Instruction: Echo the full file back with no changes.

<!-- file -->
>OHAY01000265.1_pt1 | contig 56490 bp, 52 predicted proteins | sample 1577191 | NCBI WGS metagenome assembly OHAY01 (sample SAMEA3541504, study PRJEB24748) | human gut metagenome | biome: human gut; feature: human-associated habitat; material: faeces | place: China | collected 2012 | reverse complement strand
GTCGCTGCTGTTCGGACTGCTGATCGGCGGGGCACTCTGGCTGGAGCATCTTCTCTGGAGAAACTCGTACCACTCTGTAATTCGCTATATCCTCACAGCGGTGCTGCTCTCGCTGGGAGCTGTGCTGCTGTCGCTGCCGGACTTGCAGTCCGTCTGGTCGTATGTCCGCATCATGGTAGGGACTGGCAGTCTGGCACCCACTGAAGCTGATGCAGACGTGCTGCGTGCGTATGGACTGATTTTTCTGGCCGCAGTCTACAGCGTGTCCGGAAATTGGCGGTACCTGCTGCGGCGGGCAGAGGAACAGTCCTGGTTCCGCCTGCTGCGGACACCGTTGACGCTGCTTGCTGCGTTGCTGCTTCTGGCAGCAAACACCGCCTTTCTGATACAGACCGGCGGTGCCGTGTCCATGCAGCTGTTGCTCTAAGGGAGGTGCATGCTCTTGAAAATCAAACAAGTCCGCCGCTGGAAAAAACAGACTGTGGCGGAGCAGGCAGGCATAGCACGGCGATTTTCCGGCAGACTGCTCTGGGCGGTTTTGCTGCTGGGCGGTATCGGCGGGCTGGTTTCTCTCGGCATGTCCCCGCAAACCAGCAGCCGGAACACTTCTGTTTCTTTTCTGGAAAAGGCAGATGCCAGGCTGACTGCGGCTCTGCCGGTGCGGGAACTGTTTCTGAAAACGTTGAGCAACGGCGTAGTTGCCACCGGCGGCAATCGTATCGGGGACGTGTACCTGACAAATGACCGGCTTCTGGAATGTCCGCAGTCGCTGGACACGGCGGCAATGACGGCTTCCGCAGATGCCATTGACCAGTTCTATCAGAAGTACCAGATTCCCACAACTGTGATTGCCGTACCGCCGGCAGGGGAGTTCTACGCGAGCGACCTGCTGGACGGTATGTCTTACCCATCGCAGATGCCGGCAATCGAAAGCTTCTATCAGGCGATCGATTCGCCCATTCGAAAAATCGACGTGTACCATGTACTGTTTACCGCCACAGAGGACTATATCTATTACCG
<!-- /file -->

>OHAY01000265.1_pt1 | contig 56490 bp, 52 predicted proteins | sample 1577191 | NCBI WGS metagenome assembly OHAY01 (sample SAMEA3541504, study PRJEB24748) | human gut metagenome | biome: human gut; feature: human-associated habitat; material: faeces | place: China | collected 2012 | reverse complement strand
GTCGCTGCTGTTCGGACTGCTGATCGGCGGGGCACTCTGGCTGGAGCATCTTCTCTGGAGAAACTCGTACCACTCTGTAATTCGCTATATCCTCACAGCGGTGCTGCTCTCGCTGGGAGCTGTGCTGCTGTCGCTGCCGGACTTGCAGTCCGTCTGGTCGTATGTCCGCATCATGGTAGGGACTGGCAGTCTGGCACCCACTGAAGCTGATGCAGACGTGCTGCGTGCGTATGGACTGATTTTTCTGGCCGCAGTCTACAGCGTGTCCGGAAATTGGCGGTACCTGCTGCGGCGGGCAGAGGAACAGTCCTGGTTCCGCCTGCTGCGGACACCGTTGACGCTGCTTGCTGCGTTGCTGCTTCTGGCAGCAAACACCGCCTTTCTGATACAGACCGGCGGTGCCGTGTCCATGCAGCTGTTGCTCTAAGGGAGGTGCATGCTCTTGAAAATCAAACAAGTCCGCCGCTGGAAAAAACAGACTGTGGCGGAGCAGGCAGGCATAGCACGGCGATTTTCCGGCAGACTGCTCTGGGCGGTTTTGCTGCTGGGCGGTATCGGCGGGCTGGTTTCTCTCGGCATGTCCCCGCAAACCAGCAGCCGGAACACTTCTGTTTCTTTTCTGGAAAAGGCAGATGCCAGGCTGACTGCGGCTCTGCCGGTGCGGGAACTGTTTCTGAAAACGTTGAGCAACGGCGTAGTTGCCACCGGCGGCAATCGTATCGGGGACGTGTACCTGACAAATGACCGGCTTCTGGAATGTCCGCAGTCGCTGGACACGGCGGCAATGACGGCTTCCGCAGATGCCATTGACCAGTTCTATCAGAAGTACCAGATTCCCACAACTGTGATTGCCGTACCGCCGGCAGGGGAGTTCTACGCGAGCGACCTGCTGGACGGTATGTCTTACCCATCGCAGATGCCGGCAATCGAAAGCTTCTATCAGGCGATCGATTCGCCCATTCGAAAAATCGACGTGTACCATGTACTGTTTACCGCCACAGAGGACTATATCTATTACCG